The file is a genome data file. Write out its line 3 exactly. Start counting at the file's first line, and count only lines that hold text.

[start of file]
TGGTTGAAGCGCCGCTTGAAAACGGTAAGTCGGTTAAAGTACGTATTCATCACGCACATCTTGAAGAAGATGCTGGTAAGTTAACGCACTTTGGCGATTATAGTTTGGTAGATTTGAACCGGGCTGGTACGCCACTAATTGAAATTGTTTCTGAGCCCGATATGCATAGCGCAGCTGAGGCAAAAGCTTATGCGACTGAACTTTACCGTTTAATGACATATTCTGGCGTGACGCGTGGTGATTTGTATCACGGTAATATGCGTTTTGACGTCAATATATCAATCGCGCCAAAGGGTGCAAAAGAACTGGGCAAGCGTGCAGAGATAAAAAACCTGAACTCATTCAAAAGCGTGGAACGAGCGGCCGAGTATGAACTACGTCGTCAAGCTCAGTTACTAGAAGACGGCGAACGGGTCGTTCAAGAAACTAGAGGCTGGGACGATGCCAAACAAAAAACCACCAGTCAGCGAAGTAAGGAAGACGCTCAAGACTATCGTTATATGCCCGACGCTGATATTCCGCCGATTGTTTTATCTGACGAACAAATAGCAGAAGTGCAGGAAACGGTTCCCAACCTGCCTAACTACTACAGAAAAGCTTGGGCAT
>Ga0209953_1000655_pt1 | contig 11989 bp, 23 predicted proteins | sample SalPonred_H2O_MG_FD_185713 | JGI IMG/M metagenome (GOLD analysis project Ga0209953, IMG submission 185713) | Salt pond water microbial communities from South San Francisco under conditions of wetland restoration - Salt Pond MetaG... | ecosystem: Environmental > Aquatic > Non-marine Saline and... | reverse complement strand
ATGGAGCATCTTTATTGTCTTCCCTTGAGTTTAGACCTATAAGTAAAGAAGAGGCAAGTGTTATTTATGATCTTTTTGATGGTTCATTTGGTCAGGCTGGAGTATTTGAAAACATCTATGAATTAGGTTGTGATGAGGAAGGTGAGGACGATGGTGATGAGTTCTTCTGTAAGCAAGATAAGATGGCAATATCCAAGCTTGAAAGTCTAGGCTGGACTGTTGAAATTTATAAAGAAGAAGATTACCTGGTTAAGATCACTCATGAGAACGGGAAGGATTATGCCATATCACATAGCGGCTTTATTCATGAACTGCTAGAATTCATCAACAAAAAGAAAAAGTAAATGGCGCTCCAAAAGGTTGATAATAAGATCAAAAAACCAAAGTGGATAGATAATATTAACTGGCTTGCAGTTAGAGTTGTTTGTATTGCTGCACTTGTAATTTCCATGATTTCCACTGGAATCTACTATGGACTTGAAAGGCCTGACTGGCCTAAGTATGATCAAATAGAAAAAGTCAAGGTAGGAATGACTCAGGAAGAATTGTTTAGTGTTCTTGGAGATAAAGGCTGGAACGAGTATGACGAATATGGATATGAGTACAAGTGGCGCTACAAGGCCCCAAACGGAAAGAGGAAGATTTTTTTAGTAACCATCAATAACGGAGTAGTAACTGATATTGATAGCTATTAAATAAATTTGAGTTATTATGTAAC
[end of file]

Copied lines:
ATGGAGCATCTTTATTGTCTTCCCTTGAGTTTAGACCTATAAGTAAAGAAGAGGCAAGTGTTATTTATGATCTTTTTGATGGTTCATTTGGTCAGGCTGGAGTATTTGAAAACATCTATGAATTAGGTTGTGATGAGGAAGGTGAGGACGATGGTGATGAGTTCTTCTGTAAGCAAGATAAGATGGCAATATCCAAGCTTGAAAGTCTAGGCTGGACTGTTGAAATTTATAAAGAAGAAGATTACCTGGTTAAGATCACTCATGAGAACGGGAAGGATTATGCCATATCACATAGCGGCTTTATTCATGAACTGCTAGAATTCATCAACAAAAAGAAAAAGTAAATGGCGCTCCAAAAGGTTGATAATAAGATCAAAAAACCAAAGTGGATAGATAATATTAACTGGCTTGCAGTTAGAGTTGTTTGTATTGCTGCACTTGTAATTTCCATGATTTCCACTGGAATCTACTATGGACTTGAAAGGCCTGACTGGCCTAAGTATGATCAAATAGAAAAAGTCAAGGTAGGAATGACTCAGGAAGAATTGTTTAGTGTTCTTGGAGATAAAGGCTGGAACGAGTATGACGAATATGGATATGAGTACAAGTGGCGCTACAAGGCCCCAAACGGAAAGAGGAAGATTTTTTTAGTAACCATCAATAACGGAGTAGTAACTGATATTGATAGCTATTAAATAAATTTGAGTTATTATGTAAC